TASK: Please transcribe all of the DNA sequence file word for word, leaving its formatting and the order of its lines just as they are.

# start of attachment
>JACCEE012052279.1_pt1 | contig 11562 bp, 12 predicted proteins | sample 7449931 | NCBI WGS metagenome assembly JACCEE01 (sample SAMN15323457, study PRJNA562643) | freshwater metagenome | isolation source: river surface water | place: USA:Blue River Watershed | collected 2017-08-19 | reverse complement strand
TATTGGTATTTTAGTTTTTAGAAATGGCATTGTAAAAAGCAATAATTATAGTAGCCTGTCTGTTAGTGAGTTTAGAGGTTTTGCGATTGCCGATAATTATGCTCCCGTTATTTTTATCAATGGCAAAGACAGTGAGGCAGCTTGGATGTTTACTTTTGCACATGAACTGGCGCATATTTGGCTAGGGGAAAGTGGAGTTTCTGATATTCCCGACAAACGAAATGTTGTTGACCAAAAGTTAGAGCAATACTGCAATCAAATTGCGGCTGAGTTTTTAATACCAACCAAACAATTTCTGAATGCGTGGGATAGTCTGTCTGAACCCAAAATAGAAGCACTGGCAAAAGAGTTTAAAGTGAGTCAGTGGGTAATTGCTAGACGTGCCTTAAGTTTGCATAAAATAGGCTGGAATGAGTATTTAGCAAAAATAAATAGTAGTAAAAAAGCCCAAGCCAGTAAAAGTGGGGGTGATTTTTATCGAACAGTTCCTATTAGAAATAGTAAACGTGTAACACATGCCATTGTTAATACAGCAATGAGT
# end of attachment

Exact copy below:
>JACCEE012052279.1_pt1 | contig 11562 bp, 12 predicted proteins | sample 7449931 | NCBI WGS metagenome assembly JACCEE01 (sample SAMN15323457, study PRJNA562643) | freshwater metagenome | isolation source: river surface water | place: USA:Blue River Watershed | collected 2017-08-19 | reverse complement strand
TATTGGTATTTTAGTTTTTAGAAATGGCATTGTAAAAAGCAATAATTATAGTAGCCTGTCTGTTAGTGAGTTTAGAGGTTTTGCGATTGCCGATAATTATGCTCCCGTTATTTTTATCAATGGCAAAGACAGTGAGGCAGCTTGGATGTTTACTTTTGCACATGAACTGGCGCATATTTGGCTAGGGGAAAGTGGAGTTTCTGATATTCCCGACAAACGAAATGTTGTTGACCAAAAGTTAGAGCAATACTGCAATCAAATTGCGGCTGAGTTTTTAATACCAACCAAACAATTTCTGAATGCGTGGGATAGTCTGTCTGAACCCAAAATAGAAGCACTGGCAAAAGAGTTTAAAGTGAGTCAGTGGGTAATTGCTAGACGTGCCTTAAGTTTGCATAAAATAGGCTGGAATGAGTATTTAGCAAAAATAAATAGTAGTAAAAAAGCCCAAGCCAGTAAAAGTGGGGGTGATTTTTATCGAACAGTTCCTATTAGAAATAGTAAACGTGTAACACATGCCATTGTTAATACAGCAATGAGT